RATs handling demands inquiry
Ashley Bloomfield’s handling of RATs has caused headaches for groups trying to protect their communities, says John Tamihere.
OPINION: Twelve months ago, Wha¯nau Ora requested the rollout of rapid antigen tests (RATs) for Covid infection, knowing full well that thiswas a screening tool – not a diagnostic one.
In February last year at the 1pm podium of truth press conference, Director-General of Health Dr Ashley Bloomfield went on the record, when asked why he did not rate RATs.
‘‘Of all the different testing modalities, antigen testing seems to be the least reliable,’’ he said, and he was not contemplating using RATs in Aotearoa.
This statement was made at the same time RATs were being deployed by theNational Health Service in the United Kingdom, throughout the United States, in Canada and in some Australian states.
On allmodelling, Wha¯nau Ora knew that RATswere a tool thatwould at least stop panic surges on nasal swabbing tests.
In other words, RATs were a first line of defence. The deployment of them would not have our laboratories overwhelmed.
We could then triage those in greater need, in terms of identifying a slowdown in transmissions.
In September, six months after Bloomfield’s RAT denunciation, 100,000 RATs were bought and later deployed at Auckland’s Middlemore Hospital, a hotbed of Covid transmissions during the Delta outbreak.
The RATsworked at Middlemore because it took the pressure off and acted as a first screen on whether visitors or staff were possibly carrying and/or spreading Covid.
Amonth later, 25major companies, led by Mainfreight, ordered 300,000 RATs.
It took fourweeks before theywere allowed to deploy them. Remarkable.
Also in September, saliva testingwas made available for border workers, with the letting of a $60 million contract by Bloomfield to Asia-Pacific Health Tests.
That trial collapsed. Another remarkable story and costly expense.
At the same time, Wha¯nau Ora, in partnership with Rako Science, requested saliva testing for elders, people on blood thinners and peoplewith severe apprehension about buds being jabbed up their noses.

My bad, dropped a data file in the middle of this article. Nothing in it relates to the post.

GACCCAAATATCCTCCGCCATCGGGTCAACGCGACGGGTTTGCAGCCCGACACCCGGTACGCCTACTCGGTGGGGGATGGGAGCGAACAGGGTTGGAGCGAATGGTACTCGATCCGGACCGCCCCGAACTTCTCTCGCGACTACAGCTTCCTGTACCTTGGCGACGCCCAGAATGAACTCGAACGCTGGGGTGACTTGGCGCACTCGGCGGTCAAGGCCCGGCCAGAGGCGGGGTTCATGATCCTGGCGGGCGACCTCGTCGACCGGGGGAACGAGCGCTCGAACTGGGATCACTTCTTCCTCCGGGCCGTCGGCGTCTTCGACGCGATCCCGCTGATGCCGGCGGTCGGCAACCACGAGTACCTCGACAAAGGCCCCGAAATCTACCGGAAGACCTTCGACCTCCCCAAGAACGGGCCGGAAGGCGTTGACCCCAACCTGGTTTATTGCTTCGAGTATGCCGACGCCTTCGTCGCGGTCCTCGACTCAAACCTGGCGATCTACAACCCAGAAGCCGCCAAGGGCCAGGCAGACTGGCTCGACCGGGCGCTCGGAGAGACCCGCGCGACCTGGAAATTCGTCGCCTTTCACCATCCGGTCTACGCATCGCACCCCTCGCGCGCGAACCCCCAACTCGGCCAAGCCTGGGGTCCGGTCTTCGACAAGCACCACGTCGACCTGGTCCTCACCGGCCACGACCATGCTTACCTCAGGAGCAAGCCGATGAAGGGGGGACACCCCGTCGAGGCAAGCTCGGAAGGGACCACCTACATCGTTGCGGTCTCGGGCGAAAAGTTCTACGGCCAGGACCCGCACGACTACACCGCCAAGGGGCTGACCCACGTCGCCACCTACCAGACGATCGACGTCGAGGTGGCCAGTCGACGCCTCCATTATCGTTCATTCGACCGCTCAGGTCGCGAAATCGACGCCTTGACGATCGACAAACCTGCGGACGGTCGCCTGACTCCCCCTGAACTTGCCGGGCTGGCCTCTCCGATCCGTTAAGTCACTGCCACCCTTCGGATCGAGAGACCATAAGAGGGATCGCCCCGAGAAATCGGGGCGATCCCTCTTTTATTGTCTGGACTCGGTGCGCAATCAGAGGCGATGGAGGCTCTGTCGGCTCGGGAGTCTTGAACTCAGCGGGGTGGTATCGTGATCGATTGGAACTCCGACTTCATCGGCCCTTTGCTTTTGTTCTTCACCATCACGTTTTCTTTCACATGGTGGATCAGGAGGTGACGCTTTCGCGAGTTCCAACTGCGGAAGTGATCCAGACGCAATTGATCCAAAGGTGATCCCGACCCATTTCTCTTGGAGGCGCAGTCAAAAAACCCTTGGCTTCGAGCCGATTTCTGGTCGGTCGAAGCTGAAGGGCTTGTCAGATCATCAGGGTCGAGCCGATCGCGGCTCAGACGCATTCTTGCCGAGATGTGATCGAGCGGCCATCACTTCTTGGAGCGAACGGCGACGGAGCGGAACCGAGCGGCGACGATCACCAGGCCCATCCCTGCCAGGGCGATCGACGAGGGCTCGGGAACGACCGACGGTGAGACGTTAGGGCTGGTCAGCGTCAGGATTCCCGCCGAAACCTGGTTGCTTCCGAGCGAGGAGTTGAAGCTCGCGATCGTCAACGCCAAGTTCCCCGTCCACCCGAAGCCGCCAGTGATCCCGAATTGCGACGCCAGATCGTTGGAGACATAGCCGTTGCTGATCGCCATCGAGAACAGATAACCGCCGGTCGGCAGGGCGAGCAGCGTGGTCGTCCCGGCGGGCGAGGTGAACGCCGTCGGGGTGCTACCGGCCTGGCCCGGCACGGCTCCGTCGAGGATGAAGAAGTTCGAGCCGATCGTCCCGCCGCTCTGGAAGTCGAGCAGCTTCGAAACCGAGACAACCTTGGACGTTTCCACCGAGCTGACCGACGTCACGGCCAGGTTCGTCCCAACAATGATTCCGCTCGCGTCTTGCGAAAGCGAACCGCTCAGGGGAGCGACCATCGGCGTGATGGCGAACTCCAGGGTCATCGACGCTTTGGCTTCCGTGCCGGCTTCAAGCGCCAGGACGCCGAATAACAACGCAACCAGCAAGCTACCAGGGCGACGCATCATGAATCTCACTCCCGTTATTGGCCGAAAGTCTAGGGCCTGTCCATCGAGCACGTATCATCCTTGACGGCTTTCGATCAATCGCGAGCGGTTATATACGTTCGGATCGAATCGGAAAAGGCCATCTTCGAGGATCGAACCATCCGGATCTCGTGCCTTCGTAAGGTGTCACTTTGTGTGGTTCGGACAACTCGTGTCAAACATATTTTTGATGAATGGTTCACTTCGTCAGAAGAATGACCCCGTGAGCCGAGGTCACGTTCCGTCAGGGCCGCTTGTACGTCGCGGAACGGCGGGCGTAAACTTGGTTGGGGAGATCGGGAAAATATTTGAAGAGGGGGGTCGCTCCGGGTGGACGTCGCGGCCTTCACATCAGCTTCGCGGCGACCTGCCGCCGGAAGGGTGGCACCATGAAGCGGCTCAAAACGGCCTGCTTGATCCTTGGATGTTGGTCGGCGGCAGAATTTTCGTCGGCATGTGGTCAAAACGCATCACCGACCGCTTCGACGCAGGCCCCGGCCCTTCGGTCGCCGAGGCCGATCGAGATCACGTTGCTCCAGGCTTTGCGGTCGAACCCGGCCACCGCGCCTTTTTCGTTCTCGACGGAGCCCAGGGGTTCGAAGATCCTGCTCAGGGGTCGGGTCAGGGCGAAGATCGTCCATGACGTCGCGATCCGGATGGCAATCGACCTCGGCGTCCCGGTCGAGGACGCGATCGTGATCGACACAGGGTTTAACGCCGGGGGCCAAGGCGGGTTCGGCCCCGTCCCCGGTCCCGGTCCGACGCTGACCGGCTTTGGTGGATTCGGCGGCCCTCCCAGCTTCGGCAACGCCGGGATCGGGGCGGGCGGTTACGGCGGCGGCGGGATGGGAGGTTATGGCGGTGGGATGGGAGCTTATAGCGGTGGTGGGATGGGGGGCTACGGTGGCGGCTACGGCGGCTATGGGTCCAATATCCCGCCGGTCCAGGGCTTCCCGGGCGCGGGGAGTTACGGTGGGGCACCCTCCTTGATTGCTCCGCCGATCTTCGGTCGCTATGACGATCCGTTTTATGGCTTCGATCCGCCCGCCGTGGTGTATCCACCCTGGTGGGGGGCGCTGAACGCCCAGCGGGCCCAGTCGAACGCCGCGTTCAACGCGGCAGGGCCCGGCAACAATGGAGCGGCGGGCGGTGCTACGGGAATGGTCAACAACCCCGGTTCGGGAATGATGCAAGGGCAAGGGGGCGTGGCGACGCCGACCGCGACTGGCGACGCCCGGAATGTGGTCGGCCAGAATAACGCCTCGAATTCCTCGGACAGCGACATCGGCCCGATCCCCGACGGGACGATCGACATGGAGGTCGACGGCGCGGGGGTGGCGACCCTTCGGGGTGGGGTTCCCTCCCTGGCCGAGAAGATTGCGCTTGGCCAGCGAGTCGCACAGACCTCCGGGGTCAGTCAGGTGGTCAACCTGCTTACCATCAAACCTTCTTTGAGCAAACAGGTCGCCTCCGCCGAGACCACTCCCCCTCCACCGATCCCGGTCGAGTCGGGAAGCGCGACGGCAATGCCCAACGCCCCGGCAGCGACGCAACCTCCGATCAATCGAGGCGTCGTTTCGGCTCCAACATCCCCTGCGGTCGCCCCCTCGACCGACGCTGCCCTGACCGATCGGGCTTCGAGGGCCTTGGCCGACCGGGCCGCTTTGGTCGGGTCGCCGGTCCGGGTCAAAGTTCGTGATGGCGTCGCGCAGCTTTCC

Once again, thiswas denied out of hand. The cost of saliva tests is lower than for nasal swabbing.
The net result of this is that Wha¯nau Ora groups are setting up our own PCR laboratories, and the cost of doing so is cheaper per test by 40 per cent thanwhat Bloomfield and the Ministry of Health are currently paying for their system.
Unbelievably, last Wednesday, almost 12months after Bloomfield’s outright denunciation of RATs, he made the call that RATs are no longer just a screening tool but has determined against all good science that they would now be deployed as a diagnostic tool across the whole of Aotearoa.
Now that is the act of a magician. Remarkable!
Two days later, we learn that a shipment of RATs has just arrived and that supplywill double the capacity the country has.
Why were the RATs not ordered earlier?
As we come to the end of beating Covid, these events must be reviewed andwemust never allow absolute authority to be vested in one person called the director-general of health.
The actions of one super bureaucrat have created headaches on the frontline up and down Aotearoa.
It is this steadfast, stoic and implacable Kiwi workforce that has carried us through to date in spite of poormanagement across the ministry.
❚ John Tamihere (Nga¯ti Porou ki Hauraki, Whakato¯hea) is the chief executive of Te Wha¯nau o Waipareira and ta¯ne vice-president of Te Pa¯tiMa¯ori, the Ma¯ori Party.